Weschler on Trevor and Ryan Oakes


Lawrence Weschler, who is pretty much my favorite writer of non-fiction at the moment, has an article in the latest issue of Virginia Quarterly Review. It examines the art of Ryan & Trevor Oakes, who are doing some really fascinating work with perspective. You should read it.

There were the conversations as well in which they began to take note of the curious way in which their noses severely narrowed the expanse of their depth of field. They became convinced that a person's nose, even though usually occluded by the operations of his visual cortex such that it tended to disappear from view, served to anchor the scene before him, though not in the way one might expect, as a beacon pointing the way ahead right down the middle of his visual field. Rather, it might be more accurate, in considering bifocal vision, to think of the nose as appearing doubled to either side of the visual field, as if it were bracketing or bookending the scene before us (blocking the right eye's leftmost view, and the left eye's rightmost). And this was a phenomenon, they came to feel, with implications not only for vision generally but for art-making in particular. One day Ryan was studying a recent suite of abstract paintings by Trevor and, never one to accept the arbitrary nature of anyone's mark, he took to focusing in particular on a seemingly recurrent triangular motif off in the lower corner of several of the paintings. "Wait a second, Trevor," he announced exultantly. "That's our nose!" Such shapes appeared not only in Trevor's paintings but in those of other students as well. And indeed, come to think of it, in those of all sorts of other, far more accomplished artists.

The Chicago Reader did a long piece on them last year; it also details how Weschler's relationship with them formed - he actually played a small but significant role in the development of their careers.


I was (Was) bounced to this site by my opening what I thought was the Kenyon College commenment speech by David Foster Wallace. Actually I was chided by someone when I fwd'd the link for them to become as inspired as I was when I read it. Basically I looked like a dick sending your message.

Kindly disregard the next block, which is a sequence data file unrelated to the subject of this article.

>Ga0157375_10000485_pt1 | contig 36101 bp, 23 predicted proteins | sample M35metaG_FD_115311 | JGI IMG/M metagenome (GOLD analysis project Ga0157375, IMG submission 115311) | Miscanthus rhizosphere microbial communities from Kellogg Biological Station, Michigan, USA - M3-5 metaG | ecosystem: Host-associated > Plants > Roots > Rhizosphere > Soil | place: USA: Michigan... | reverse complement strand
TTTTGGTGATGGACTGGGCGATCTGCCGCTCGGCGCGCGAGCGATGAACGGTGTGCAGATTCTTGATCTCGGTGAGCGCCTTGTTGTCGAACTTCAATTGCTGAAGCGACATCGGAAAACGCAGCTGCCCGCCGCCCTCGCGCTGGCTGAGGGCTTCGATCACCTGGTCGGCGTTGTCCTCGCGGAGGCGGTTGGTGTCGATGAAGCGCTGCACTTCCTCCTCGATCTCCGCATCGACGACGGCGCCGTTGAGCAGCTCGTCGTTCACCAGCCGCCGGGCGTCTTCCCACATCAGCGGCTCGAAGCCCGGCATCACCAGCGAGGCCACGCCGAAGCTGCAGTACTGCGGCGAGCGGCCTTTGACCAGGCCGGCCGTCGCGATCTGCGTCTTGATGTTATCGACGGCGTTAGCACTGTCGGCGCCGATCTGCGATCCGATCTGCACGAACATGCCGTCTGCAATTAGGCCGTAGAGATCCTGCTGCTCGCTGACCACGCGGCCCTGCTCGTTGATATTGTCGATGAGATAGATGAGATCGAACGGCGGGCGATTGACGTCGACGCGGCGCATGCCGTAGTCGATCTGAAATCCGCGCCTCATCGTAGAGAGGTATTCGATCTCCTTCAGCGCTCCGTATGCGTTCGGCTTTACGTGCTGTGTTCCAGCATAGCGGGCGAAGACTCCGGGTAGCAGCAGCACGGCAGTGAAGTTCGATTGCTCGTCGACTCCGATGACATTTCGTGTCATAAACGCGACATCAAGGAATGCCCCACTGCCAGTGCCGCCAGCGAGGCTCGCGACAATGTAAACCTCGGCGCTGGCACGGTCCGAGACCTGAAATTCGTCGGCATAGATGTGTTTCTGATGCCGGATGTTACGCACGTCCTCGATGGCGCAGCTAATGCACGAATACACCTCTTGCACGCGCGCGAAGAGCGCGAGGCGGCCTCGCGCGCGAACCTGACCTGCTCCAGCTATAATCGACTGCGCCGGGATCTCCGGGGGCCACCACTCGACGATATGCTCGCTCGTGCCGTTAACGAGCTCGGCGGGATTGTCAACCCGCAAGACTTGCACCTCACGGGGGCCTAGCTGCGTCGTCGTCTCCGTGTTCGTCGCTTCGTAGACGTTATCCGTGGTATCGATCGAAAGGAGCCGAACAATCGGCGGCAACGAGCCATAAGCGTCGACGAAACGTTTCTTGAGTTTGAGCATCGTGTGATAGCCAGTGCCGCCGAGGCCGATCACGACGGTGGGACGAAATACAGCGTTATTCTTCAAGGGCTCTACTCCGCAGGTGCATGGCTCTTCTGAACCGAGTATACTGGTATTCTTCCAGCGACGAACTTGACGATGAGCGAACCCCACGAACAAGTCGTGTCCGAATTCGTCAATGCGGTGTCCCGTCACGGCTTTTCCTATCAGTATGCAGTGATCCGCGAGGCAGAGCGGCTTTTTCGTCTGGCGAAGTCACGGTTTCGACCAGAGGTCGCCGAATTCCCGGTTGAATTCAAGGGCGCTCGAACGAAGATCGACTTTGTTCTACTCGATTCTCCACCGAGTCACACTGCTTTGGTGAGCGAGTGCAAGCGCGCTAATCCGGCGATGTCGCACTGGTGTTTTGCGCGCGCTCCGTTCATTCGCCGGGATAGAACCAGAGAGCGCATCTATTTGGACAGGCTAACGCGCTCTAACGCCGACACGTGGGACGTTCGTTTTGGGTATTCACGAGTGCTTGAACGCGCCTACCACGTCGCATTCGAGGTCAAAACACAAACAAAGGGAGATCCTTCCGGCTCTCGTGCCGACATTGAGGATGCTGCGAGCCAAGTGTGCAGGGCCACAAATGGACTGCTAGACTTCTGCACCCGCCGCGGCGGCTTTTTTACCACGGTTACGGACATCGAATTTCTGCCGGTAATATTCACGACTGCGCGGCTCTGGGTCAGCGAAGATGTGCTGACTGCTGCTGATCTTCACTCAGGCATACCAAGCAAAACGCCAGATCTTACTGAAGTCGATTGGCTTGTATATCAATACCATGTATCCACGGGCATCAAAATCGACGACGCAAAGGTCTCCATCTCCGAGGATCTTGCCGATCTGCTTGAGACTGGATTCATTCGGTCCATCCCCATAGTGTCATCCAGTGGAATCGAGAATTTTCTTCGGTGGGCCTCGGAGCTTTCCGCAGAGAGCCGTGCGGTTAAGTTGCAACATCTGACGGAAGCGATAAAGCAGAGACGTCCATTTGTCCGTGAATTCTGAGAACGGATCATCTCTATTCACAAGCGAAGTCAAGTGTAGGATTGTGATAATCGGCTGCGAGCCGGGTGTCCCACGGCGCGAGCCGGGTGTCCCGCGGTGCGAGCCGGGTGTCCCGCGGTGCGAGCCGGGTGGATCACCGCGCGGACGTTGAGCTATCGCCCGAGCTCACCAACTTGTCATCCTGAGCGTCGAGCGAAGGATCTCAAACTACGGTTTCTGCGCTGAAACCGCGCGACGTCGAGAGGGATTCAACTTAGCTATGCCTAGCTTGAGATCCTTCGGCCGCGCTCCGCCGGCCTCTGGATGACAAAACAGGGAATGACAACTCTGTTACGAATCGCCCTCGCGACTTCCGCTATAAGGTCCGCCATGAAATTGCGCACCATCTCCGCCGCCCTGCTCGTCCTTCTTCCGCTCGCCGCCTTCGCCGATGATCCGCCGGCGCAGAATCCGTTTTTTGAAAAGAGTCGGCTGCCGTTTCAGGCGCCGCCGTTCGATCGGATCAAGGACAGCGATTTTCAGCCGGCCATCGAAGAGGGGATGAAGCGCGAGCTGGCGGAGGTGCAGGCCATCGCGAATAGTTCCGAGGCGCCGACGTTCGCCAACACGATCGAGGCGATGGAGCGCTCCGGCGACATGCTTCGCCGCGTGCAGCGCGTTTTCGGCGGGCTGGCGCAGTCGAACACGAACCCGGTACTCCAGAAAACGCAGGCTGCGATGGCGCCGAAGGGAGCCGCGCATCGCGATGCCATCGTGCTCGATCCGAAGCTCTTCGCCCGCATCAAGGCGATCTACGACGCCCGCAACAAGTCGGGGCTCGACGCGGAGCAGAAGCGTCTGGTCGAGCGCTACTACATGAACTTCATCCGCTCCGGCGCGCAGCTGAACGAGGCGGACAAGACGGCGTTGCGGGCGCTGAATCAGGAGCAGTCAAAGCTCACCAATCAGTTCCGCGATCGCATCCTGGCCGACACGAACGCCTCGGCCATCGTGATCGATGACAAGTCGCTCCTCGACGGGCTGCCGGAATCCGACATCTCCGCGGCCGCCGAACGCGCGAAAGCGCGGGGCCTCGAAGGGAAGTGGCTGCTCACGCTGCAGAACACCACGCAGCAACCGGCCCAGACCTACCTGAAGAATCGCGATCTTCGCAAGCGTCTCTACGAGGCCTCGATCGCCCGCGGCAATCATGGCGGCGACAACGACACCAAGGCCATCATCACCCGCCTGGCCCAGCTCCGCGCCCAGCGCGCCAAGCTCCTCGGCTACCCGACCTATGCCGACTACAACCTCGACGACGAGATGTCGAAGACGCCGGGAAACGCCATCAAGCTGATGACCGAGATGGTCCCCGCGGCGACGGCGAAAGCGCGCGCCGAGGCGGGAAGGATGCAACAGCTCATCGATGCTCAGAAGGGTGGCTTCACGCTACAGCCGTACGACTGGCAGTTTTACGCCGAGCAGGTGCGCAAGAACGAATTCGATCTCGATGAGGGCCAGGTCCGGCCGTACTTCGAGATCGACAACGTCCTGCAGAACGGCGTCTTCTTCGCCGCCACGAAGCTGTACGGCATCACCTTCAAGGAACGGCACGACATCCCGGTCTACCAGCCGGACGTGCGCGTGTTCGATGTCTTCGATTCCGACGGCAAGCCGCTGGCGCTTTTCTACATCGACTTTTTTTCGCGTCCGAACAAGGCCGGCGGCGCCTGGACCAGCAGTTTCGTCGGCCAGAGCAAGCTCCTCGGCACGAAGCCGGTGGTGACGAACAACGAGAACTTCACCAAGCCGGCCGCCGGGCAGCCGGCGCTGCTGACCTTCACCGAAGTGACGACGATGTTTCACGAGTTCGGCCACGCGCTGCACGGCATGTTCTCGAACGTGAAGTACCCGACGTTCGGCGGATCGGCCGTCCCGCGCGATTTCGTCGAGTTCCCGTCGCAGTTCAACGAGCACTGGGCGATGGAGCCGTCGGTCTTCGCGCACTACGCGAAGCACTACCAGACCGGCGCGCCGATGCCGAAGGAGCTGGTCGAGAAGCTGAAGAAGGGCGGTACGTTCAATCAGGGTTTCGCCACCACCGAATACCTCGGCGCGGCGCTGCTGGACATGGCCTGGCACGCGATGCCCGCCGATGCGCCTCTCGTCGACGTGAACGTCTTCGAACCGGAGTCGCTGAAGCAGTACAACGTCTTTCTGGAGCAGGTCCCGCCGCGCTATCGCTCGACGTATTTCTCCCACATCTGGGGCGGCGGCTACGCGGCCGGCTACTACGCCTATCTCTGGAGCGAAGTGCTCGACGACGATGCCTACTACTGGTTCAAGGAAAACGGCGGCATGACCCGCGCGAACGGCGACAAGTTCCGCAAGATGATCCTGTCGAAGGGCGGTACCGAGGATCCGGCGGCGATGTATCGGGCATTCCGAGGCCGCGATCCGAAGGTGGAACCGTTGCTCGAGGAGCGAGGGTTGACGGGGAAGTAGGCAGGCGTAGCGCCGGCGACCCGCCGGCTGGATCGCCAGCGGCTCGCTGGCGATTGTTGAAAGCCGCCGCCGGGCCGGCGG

Such arrogance, to deny access to this after all of this time being avail. just to promte the book. I am sure while David may have found your ploy amusing (even at his expense and your horrific use of his luck phrase [therein lies your sociopathic arrogance] he would nonetheless find your capitalistic hue crass at best.

I'm sure you won't visit again, but for anyone else looking to berate me: I received a very nice letter from some very nice lawyers and I had to remove the speech.

Hi Bill,

I'm posting here because I can't find any contact information for you. I recently googled "David Foster Wallace Kenyon Commencement" and was directed, as I have been before, to your copy of it. To my dismay, however, I discovered that I am now advised to "enjoy the book." I understand that the book is coming out, but why isn't it online anymore? It had been up for, I guess, about 42 months and it is still in google's cache, and there is now a copy of it on my hard drive as there are I'm sure on many others. Why did you take it down? What's going on with the revenue from the book? Is it even obvious (or true) that the David Foster Wallace Literary Trust holds the copyright to the address (and not just the book)? What is the David Foster Wallace Literary Trust, anyway? (And I don't see anywhere in the book an acknowledgement of "duffymoon" who apparently did the work of transcription.)

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This page contains a single entry by was published on April 1, 2009 11:25 PM.

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This is marginalia.org, a weblog by Bill Stilwell. I take the occasional photo.


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